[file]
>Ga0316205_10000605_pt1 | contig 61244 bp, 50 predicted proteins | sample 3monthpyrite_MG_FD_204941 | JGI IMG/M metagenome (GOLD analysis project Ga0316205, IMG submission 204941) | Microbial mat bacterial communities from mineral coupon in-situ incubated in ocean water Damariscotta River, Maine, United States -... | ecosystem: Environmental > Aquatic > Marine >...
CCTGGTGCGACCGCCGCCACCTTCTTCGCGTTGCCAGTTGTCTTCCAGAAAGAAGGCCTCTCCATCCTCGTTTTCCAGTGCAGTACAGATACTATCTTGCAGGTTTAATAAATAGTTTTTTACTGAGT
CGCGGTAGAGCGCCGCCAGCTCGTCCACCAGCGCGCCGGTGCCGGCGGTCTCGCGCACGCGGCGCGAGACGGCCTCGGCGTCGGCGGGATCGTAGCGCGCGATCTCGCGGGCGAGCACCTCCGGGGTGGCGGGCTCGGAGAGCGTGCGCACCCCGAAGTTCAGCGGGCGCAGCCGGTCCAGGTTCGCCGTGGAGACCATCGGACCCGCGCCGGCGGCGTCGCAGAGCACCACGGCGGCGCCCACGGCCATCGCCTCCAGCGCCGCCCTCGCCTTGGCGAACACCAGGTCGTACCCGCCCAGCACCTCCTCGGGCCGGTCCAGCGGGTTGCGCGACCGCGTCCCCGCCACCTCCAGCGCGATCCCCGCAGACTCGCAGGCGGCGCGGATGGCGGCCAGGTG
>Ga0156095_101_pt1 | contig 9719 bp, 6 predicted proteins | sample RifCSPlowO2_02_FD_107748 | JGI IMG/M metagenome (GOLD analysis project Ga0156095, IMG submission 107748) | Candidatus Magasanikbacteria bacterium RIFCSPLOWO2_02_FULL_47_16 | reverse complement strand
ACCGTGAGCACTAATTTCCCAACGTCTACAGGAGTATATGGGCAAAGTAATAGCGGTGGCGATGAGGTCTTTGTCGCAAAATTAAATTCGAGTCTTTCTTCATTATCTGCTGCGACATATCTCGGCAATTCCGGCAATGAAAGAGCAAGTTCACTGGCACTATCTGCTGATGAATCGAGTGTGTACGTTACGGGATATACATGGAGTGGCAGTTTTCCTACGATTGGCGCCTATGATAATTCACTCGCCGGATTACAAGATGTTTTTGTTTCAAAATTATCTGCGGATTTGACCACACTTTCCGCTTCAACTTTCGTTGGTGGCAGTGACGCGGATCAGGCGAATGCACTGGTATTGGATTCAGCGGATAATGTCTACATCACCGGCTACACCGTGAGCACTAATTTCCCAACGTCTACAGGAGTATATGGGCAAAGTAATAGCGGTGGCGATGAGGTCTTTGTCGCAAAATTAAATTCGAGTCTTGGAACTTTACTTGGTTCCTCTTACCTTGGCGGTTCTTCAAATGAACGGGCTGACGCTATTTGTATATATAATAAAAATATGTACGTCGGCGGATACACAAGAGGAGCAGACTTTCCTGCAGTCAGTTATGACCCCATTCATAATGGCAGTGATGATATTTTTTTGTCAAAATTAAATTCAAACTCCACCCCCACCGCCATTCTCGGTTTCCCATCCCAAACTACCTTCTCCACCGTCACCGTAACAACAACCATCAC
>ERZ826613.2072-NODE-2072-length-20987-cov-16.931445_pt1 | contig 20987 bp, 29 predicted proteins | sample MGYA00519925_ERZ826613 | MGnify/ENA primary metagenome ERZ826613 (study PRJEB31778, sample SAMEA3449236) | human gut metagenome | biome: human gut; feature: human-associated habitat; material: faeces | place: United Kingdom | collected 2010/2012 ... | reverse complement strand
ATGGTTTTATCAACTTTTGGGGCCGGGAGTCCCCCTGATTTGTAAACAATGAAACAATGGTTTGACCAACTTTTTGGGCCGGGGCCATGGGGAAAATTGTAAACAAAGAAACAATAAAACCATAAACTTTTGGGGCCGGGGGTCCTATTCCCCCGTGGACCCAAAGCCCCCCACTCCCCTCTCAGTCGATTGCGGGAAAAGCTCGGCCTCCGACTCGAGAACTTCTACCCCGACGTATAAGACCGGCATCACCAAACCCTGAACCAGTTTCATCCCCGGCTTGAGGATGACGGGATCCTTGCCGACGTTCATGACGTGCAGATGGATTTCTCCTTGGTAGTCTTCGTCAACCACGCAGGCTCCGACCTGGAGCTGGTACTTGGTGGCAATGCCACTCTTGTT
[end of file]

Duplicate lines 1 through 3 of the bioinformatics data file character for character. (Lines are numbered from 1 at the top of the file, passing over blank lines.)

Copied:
>Ga0316205_10000605_pt1 | contig 61244 bp, 50 predicted proteins | sample 3monthpyrite_MG_FD_204941 | JGI IMG/M metagenome (GOLD analysis project Ga0316205, IMG submission 204941) | Microbial mat bacterial communities from mineral coupon in-situ incubated in ocean water Damariscotta River, Maine, United States -... | ecosystem: Environmental > Aquatic > Marine >...
CCTGGTGCGACCGCCGCCACCTTCTTCGCGTTGCCAGTTGTCTTCCAGAAAGAAGGCCTCTCCATCCTCGTTTTCCAGTGCAGTACAGATACTATCTTGCAGGTTTAATAAATAGTTTTTTACTGAGT
CGCGGTAGAGCGCCGCCAGCTCGTCCACCAGCGCGCCGGTGCCGGCGGTCTCGCGCACGCGGCGCGAGACGGCCTCGGCGTCGGCGGGATCGTAGCGCGCGATCTCGCGGGCGAGCACCTCCGGGGTGGCGGGCTCGGAGAGCGTGCGCACCCCGAAGTTCAGCGGGCGCAGCCGGTCCAGGTTCGCCGTGGAGACCATCGGACCCGCGCCGGCGGCGTCGCAGAGCACCACGGCGGCGCCCACGGCCATCGCCTCCAGCGCCGCCCTCGCCTTGGCGAACACCAGGTCGTACCCGCCCAGCACCTCCTCGGGCCGGTCCAGCGGGTTGCGCGACCGCGTCCCCGCCACCTCCAGCGCGATCCCCGCAGACTCGCAGGCGGCGCGGATGGCGGCCAGGTG